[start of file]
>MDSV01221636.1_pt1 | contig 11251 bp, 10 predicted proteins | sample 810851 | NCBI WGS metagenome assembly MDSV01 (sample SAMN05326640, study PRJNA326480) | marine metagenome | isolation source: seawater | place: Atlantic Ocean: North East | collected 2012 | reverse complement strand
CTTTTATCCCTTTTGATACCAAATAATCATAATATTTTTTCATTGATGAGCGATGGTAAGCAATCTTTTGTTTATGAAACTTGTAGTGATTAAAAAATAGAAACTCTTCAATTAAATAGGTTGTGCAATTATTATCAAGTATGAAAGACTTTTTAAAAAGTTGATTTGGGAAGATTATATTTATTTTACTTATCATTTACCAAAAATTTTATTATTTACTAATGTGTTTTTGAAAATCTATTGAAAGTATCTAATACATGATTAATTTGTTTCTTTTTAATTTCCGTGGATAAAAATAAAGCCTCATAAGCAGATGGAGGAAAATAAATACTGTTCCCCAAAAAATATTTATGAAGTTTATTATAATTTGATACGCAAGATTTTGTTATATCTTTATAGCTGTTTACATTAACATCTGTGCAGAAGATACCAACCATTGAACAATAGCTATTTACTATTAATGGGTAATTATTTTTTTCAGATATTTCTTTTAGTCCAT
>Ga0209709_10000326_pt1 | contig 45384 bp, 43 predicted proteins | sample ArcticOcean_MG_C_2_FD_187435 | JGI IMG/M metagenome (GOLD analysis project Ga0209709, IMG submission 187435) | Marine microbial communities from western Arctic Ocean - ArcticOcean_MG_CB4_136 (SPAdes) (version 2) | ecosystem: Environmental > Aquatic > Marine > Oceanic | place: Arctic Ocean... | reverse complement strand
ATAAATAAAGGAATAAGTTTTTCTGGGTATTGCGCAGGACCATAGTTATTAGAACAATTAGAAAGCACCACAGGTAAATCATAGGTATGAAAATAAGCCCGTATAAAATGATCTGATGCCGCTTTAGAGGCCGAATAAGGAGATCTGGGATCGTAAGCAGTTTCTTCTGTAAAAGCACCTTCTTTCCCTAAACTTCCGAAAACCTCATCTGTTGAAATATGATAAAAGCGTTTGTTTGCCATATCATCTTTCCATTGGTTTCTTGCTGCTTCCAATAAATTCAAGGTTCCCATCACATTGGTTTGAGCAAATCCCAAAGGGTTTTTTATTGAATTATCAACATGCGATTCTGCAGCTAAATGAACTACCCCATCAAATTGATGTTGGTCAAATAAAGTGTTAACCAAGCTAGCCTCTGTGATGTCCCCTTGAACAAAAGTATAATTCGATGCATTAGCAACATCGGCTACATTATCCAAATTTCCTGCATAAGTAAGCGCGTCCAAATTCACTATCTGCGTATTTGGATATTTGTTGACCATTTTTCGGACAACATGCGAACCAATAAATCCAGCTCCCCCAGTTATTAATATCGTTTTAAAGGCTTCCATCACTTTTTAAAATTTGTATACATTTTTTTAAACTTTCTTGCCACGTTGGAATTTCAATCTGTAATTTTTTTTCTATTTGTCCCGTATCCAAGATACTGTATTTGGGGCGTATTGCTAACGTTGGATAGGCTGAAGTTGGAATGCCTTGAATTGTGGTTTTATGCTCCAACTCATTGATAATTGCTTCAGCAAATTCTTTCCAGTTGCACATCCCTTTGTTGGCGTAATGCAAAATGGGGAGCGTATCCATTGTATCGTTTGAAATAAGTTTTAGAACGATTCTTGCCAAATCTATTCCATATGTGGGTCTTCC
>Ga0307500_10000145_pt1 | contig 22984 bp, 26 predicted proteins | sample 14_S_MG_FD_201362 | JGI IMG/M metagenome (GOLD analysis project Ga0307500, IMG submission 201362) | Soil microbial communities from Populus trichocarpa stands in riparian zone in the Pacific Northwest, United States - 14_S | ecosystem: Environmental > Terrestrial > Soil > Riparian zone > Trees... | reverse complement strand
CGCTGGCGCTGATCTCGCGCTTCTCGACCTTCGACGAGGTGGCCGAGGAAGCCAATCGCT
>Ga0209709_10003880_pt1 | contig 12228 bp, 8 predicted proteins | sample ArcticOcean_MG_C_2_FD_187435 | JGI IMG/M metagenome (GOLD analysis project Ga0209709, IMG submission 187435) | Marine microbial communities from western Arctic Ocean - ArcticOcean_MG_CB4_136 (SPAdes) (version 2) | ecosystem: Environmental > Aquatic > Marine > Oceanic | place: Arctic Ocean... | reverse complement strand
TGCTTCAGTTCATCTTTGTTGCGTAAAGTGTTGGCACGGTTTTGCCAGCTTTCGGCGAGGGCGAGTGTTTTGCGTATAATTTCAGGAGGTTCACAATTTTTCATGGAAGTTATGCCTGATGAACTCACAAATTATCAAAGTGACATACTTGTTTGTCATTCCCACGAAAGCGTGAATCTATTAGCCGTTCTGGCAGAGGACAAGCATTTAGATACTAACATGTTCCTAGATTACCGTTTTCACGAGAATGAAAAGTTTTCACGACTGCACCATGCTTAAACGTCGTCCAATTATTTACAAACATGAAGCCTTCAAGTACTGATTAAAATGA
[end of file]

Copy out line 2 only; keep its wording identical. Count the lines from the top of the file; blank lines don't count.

CTTTTATCCCTTTTGATACCAAATAATCATAATATTTTTTCATTGATGAGCGATGGTAAGCAATCTTTTGTTTATGAAACTTGTAGTGATTAAAAAATAGAAACTCTTCAATTAAATAGGTTGTGCAATTATTATCAAGTATGAAAGACTTTTTAAAAAGTTGATTTGGGAAGATTATATTTATTTTACTTATCATTTACCAAAAATTTTATTATTTACTAATGTGTTTTTGAAAATCTATTGAAAGTATCTAATACATGATTAATTTGTTTCTTTTTAATTTCCGTGGATAAAAATAAAGCCTCATAAGCAGATGGAGGAAAATAAATACTGTTCCCCAAAAAATATTTATGAAGTTTATTATAATTTGATACGCAAGATTTTGTTATATCTTTATAGCTGTTTACATTAACATCTGTGCAGAAGATACCAACCATTGAACAATAGCTATTTACTATTAATGGGTAATTATTTTTTTCAGATATTTCTTTTAGTCCAT